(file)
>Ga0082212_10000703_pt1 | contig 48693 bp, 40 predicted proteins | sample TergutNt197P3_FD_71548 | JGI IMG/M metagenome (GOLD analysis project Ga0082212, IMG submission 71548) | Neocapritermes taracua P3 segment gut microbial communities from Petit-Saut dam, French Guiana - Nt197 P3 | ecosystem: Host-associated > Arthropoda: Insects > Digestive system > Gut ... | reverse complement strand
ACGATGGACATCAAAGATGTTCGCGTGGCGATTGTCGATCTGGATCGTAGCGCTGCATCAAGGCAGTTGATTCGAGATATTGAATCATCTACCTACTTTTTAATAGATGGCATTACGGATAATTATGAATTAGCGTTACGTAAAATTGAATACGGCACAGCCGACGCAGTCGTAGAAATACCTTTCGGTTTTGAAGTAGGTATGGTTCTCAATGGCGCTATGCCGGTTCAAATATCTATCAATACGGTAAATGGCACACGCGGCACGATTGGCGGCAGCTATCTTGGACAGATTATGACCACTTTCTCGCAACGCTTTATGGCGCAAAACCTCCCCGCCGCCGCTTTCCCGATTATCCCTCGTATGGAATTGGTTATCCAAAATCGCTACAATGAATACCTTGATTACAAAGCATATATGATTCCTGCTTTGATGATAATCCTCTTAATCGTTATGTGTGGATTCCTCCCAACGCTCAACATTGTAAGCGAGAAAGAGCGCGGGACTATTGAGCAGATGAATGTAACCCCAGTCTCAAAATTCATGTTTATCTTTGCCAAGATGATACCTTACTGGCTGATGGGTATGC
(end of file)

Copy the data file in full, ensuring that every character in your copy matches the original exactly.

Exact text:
>Ga0082212_10000703_pt1 | contig 48693 bp, 40 predicted proteins | sample TergutNt197P3_FD_71548 | JGI IMG/M metagenome (GOLD analysis project Ga0082212, IMG submission 71548) | Neocapritermes taracua P3 segment gut microbial communities from Petit-Saut dam, French Guiana - Nt197 P3 | ecosystem: Host-associated > Arthropoda: Insects > Digestive system > Gut ... | reverse complement strand
ACGATGGACATCAAAGATGTTCGCGTGGCGATTGTCGATCTGGATCGTAGCGCTGCATCAAGGCAGTTGATTCGAGATATTGAATCATCTACCTACTTTTTAATAGATGGCATTACGGATAATTATGAATTAGCGTTACGTAAAATTGAATACGGCACAGCCGACGCAGTCGTAGAAATACCTTTCGGTTTTGAAGTAGGTATGGTTCTCAATGGCGCTATGCCGGTTCAAATATCTATCAATACGGTAAATGGCACACGCGGCACGATTGGCGGCAGCTATCTTGGACAGATTATGACCACTTTCTCGCAACGCTTTATGGCGCAAAACCTCCCCGCCGCCGCTTTCCCGATTATCCCTCGTATGGAATTGGTTATCCAAAATCGCTACAATGAATACCTTGATTACAAAGCATATATGATTCCTGCTTTGATGATAATCCTCTTAATCGTTATGTGTGGATTCCTCCCAACGCTCAACATTGTAAGCGAGAAAGAGCGCGGGACTATTGAGCAGATGAATGTAACCCCAGTCTCAAAATTCATGTTTATCTTTGCCAAGATGATACCTTACTGGCTGATGGGTATGC